Dec. 10 (Bloomberg) -- U.S. and U.K. regulators unveiled a plan for dealing with failing global banks that will allow them to fire senior executives as well as force losses on shareholders to protect taxpayers.
“A resolution strategy for a failed or failing globally active, systemically important, financial institution should assign losses to shareholders and unsecured creditors, and hold management responsible,” according to a paper jointly released by the U.S. Federal Deposit Insurance Corp. and the Bank of England in London today.
Global regulators are working on ways to handle the failure of large international banks to avoid another crisis like the one inflamed by Lehman Brothers Holdings Inc.’s bankruptcy in 2008 that led to taxpayer bailouts. BOE Deputy Governor Paul Tucker said the joint paper is a “significant step” toward solving the issue.
The U.S. has been developing its strategy under the Dodd-Frank legislation passed in 2010, while the U.K. has concentrated its efforts under the Banking Act of 2009, according to the paper. They each focus on dealing with the top of a financial group --the holding or parent company -- to minimize disruptions to sound subsidiaries.
The U.K. and U.S. plans -- aimed at ensuring continuity of banks’ “critical services” and reducing risks to financial stability -- are based in part on recommendations published by the Financial Stability Board, while U.K. policies are also linked to European Union proposals presented in June.
Both the Bank of England and the FDIC foresee that a wide range of unsecured creditors could face losses during a bank’s failure. Unsecured senior bondholders and uninsured depositors are among those who could take a financial hit, according to the paper. In the U.K., funds allocated to a national guarantee program for bank deposits could also be used to stabilize failing banks, the document says.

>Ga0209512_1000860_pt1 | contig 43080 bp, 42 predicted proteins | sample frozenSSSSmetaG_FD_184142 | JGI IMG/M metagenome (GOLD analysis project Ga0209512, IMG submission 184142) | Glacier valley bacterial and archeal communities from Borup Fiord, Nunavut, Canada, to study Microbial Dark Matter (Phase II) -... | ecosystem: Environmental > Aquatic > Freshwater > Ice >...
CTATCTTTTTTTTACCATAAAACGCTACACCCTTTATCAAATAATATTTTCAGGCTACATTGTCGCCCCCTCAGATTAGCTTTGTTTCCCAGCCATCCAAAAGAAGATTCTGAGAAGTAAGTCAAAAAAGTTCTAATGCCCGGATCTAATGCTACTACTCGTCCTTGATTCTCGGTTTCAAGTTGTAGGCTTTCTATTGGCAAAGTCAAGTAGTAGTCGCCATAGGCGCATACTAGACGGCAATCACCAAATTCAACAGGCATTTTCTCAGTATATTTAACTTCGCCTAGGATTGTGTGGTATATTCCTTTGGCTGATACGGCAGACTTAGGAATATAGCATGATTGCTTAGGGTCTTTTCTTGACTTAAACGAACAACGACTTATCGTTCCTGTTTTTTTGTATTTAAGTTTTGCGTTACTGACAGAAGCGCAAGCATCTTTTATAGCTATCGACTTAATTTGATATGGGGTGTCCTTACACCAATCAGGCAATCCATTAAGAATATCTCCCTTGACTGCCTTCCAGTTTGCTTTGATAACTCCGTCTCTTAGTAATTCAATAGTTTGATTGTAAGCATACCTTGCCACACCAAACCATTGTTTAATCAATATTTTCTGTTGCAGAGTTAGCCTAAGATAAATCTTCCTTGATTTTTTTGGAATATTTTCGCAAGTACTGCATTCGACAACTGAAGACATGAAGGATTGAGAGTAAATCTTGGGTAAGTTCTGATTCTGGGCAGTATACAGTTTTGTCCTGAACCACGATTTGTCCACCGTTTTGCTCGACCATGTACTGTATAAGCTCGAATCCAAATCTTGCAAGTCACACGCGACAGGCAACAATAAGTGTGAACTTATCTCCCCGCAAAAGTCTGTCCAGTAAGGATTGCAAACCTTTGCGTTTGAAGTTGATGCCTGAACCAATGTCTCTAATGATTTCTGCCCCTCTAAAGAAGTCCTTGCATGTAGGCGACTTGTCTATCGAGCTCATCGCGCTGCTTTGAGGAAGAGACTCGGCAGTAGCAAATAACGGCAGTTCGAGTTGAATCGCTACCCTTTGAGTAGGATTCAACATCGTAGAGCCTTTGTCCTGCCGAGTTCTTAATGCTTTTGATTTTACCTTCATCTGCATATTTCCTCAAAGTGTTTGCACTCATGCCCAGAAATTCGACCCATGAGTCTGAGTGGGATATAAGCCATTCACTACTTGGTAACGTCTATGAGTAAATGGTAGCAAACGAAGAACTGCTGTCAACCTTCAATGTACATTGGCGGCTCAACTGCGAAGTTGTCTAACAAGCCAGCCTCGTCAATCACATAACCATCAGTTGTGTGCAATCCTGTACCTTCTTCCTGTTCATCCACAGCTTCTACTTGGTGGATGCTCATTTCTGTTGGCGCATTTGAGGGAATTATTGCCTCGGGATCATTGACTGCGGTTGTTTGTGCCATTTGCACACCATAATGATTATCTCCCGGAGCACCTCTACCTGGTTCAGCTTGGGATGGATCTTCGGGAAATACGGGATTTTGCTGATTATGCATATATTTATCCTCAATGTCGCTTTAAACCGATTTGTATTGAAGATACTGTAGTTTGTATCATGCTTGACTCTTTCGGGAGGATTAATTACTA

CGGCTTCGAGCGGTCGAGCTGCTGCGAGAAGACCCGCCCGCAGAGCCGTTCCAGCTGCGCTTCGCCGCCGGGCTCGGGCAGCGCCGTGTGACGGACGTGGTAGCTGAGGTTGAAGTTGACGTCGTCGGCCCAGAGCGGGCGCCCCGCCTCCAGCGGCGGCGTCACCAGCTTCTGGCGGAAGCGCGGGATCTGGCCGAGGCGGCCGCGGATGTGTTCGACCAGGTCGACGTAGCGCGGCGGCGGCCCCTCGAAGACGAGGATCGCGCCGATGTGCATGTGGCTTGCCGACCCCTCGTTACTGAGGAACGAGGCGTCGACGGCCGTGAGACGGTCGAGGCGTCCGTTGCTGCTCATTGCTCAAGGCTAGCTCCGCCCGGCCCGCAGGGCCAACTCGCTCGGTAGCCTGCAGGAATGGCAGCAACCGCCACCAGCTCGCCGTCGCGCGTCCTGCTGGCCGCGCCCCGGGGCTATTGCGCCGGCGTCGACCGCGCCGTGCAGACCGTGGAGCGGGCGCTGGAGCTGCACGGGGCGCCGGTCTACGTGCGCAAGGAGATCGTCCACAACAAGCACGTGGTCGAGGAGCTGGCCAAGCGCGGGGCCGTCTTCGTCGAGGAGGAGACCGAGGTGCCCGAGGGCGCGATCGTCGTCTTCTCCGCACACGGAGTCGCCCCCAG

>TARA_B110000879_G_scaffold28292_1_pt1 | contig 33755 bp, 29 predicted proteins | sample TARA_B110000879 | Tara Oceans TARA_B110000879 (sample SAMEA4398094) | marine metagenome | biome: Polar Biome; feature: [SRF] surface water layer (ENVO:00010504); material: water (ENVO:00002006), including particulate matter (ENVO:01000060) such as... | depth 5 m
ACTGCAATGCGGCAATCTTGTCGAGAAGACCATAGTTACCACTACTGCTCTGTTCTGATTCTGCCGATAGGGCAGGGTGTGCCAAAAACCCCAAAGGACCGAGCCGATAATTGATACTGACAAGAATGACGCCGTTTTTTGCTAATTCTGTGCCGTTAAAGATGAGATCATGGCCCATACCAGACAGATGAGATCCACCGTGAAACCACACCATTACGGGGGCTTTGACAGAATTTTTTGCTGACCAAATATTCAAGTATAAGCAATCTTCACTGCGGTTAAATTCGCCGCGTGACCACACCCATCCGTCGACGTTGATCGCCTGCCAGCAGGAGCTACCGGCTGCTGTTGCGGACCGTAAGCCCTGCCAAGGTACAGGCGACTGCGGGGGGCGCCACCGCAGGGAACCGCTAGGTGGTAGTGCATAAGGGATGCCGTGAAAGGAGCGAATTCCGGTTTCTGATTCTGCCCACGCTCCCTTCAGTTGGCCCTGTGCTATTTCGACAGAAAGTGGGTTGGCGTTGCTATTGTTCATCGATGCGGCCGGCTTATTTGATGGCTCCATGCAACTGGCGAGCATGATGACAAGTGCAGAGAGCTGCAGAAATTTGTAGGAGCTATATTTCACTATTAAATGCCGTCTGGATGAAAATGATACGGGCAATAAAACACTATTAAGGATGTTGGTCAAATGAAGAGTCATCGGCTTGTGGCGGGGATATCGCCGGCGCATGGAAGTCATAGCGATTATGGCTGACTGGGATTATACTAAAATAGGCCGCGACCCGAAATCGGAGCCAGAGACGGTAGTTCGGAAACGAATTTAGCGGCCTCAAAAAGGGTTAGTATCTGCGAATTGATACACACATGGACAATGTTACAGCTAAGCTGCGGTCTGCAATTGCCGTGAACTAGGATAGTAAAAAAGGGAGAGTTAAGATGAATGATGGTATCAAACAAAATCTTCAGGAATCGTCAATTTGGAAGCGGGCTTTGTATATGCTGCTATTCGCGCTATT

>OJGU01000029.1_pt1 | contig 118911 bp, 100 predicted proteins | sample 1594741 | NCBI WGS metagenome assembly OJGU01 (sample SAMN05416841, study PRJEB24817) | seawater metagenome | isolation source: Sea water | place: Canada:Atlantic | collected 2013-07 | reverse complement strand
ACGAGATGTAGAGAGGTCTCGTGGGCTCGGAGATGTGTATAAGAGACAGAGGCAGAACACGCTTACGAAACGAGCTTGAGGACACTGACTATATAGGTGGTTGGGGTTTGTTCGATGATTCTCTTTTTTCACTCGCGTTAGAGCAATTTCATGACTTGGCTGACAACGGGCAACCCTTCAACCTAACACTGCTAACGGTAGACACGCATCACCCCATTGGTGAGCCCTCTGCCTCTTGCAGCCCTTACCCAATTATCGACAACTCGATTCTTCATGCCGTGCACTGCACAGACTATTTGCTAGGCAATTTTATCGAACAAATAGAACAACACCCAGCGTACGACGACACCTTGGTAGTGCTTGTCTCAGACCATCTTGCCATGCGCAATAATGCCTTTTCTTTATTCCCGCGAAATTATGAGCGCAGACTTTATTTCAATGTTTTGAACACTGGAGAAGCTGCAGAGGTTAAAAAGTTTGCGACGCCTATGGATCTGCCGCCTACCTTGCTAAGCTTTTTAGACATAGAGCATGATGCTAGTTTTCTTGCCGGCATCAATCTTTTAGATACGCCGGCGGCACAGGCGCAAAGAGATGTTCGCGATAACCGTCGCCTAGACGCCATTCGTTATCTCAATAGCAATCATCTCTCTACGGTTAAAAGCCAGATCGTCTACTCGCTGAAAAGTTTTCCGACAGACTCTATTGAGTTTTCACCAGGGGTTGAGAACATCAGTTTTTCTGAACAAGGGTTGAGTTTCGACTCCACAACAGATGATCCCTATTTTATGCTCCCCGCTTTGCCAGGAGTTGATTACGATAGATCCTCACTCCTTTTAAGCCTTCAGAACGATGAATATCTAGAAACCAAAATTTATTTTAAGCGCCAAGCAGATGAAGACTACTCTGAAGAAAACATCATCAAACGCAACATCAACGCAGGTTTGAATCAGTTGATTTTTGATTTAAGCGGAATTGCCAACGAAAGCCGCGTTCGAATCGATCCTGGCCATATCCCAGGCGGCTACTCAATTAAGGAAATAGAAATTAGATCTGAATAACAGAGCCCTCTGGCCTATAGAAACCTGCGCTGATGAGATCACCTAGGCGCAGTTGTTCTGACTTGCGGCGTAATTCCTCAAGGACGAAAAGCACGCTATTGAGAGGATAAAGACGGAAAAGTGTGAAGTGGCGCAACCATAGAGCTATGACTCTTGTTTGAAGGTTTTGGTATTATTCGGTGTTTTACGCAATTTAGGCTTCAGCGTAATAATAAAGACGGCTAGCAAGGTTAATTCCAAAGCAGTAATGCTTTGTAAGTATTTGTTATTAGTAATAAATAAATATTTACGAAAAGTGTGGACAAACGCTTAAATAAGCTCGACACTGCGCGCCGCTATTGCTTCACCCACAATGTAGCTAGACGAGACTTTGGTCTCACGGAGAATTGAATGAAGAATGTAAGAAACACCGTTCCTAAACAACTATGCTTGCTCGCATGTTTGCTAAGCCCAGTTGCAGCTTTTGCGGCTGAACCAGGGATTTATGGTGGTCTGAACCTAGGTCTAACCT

“The U.K. authorities are prepared in principal to stand back and let you execute a resolution” of the biggest U.S.- based banks “without stepping in and interfering,” Tucker told U.S. banking regulators at a forum today at the FDIC in Washington. “This is a journey that involves trust,” he said, and the example of the U.S.-U.K. relationship must serve to encourage other jurisdictions to follow.
While the regulators will co-ordinate their actions, there are differences in their methods, according to the paper.
In the U.S., the holding company would be made bankrupt and losses assigned to shareholders and unsecured creditors, with soundly operating units transferred to a new entity. The U.K. plan involves either the writedown or conversion of securities held by creditors at the top of the group to return the entire firm to solvency.
Both regulators are continuing to work to ensure that “their respective resolution strategies will be fully operational,” they said.
Nobody will be let “off the hook” during a big-bank failure, which could create “a potential transformation of market discipline,” Tucker said. “Bondholders and other creditors will scrutinize the risks that banks are taking to a much greater degree than in the past.”
Existing banking giants have “far too many entities, thousands of entities,” Tucker said, and need to be simplified.
Paul Volcker, former U.S. Federal Reserve chairman, asked FDIC Chairman Martin Gruenberg whether the U.S. would similarly step back to let U.K. regulators handle dissolving a systemically important firm that reached onto U.S. soil. Gruenberg said he wouldn’t “presume to answer that.”
Gruenberg had previously outlined the approach his agency would take when using its Dodd-Frank authority to safely shut down a big bank holding company if bankruptcy won’t work. In May, he said foreign subsidiaries would be allowed to continue operations while the parent companies are being revamped.